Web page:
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Five Places You Can’t Fly Drones Due To Safety Concerns

Five Places You Can’t Fly Drones Due To Safety Concerns

UAV flight safety is a dominant Federal government concern as it pursues the national policy favoring integration of drone technology into mainstream life and commerce. The FAA UAV test sites conduct research and assist projects aimed at defining the appropriate protections that the public requires for safe and effective drone operations.


FAA drone test sites perform research and investigate issues concerning safe operations over populated areas and in proximity to manned aircraft. The FAA has established a system to regulate the complex instances of restrictions and prohibitions on drone operations in the National Airspace. The five below-described places ban drone flights due to safety concerns.


  1. Security Sensitive Airspace Restrictions

Under the authority of federal law, the FAA has prohibited all flights, every day, 24 hours per day in areas established under UAS NOTAM FDC 7/7282. The terms of the restriction cover an area from the ground up to 400 feet Above Ground Level. AGL means above ground or any structure attached to the ground. In the event of flying around a structure, the rule permits an altitude of 400 feet above the structure for UAVs that fly within a 400-foot radius of the structure.


  1. Temporary Flight Restrictions

TFRs can change frequently, and pilots must check the current list of restricted areas. TFRs sometimes connect to special events such as a Presidential visit or the UN General Assembly. The TFR Website provides information to pinpoint the TFRs in a specific area.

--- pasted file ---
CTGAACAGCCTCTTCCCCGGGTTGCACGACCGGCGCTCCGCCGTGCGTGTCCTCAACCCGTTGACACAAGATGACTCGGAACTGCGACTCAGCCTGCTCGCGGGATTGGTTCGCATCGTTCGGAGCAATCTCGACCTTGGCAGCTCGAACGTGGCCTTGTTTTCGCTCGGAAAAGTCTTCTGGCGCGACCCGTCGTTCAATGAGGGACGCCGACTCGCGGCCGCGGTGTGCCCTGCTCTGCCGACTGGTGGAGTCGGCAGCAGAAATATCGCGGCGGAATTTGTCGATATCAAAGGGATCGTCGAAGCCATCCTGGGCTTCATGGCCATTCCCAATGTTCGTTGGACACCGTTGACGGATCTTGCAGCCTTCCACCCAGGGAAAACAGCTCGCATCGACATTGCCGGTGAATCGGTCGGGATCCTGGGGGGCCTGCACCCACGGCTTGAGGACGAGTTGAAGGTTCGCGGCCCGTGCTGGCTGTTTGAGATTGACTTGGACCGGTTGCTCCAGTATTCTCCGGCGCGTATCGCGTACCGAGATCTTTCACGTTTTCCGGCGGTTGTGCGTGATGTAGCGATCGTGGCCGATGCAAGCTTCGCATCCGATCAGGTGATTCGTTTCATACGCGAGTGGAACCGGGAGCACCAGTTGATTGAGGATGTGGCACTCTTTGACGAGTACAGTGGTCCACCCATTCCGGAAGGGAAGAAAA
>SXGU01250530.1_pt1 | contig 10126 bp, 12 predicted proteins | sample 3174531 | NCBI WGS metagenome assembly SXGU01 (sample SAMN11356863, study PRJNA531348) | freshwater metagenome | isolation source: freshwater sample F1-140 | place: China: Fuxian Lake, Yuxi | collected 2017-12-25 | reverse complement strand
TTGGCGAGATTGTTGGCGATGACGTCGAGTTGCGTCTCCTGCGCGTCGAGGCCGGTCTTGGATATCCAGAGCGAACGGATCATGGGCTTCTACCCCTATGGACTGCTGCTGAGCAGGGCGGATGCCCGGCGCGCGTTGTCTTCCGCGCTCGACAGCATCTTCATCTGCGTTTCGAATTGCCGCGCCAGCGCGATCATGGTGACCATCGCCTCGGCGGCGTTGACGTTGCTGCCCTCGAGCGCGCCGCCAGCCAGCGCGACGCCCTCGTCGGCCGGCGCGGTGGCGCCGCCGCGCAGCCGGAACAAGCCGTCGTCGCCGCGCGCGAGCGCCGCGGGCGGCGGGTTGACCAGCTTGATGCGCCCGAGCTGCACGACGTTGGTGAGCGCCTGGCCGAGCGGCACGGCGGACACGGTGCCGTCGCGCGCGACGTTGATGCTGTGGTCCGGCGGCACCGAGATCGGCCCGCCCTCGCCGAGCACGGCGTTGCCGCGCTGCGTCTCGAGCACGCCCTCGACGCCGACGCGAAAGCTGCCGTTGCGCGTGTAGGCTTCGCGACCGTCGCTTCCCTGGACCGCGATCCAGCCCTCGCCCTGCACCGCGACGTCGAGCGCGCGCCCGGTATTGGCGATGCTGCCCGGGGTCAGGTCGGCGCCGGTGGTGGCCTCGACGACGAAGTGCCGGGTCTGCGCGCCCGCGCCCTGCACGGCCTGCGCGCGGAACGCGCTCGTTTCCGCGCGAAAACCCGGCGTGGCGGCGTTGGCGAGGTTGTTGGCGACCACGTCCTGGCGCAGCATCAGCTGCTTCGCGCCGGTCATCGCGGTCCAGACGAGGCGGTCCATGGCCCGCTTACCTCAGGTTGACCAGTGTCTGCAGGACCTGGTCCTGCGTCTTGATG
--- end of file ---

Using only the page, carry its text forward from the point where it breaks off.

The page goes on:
1. Restricted or Special Use Airspace.

Restricted Airspace includes Washington, DC. The nation’s capital has a 365 day per year 24-hours per day restriction on drone flights. It is a No Drone Zone.


Special use airspace covers a variety of restrictions. Special use space is an area in which an activity must be confined such as a test area for military weapons. The limitations in such areas apply to UAVs that are not part of the special use. The FAA uses several labels to indicate special use airspace including the below -listed categories.


  • Prohibited, Restricted, Alert, and Warning areas
  • Military operation areas (MOAs)
  • Controlled firing areas (CFAs)


  1. Stadiums and Sporting Events

Drone operations are prohibited from one hour before and ending one hour after a listed sporting event. The list includes the below-itemized categories. The rule prohibits drone operations with thee nautical miles of these sporting event venues.


  • MLB- Major League Baseball games
  • NFL- National Football League games
  • NCAA Football – Division One Football games
  • NASCAR- Races in the Sprint Cup, Indy Car, and CHAMP series)


  1. Wildfires

Wildfire operations may use drones in an official agency capacity. Operating drones in or around a wild firefighting operation is unlawful.


Airports have special status because of manned air flights, radar controls, and emergency takeoffs and landings. Recreational UAV operators may operate near airports but must give notice for flights within five miles to the air traffic control tower and the airport operator. The FAA classifies the airspace around major airports as Class B airspace, and UAV flights may not proceed without air traffic control permission. The FAA has issued one waiver to date for a drone flight in Class B airspace.


FAA UAV test sites perform research that can support critical decision points on the journey towards full integration of Unmanned Aircraft Systems. The FAA drone test sites collect data on trends and form an ideal community with government regulators and stakeholders to promote drone safety and technology.




  1. FAA, No Drone Zone

  1. MarketWatch, “Are drones illegal in your state? This map can tell you.”

  1. FAA, B4UFLY Mobile App

  1. FAA, Airspace Restrictions.

  1. Recode, “The FAA gave the first ever go-ahead for a drone to fly at a major airport.”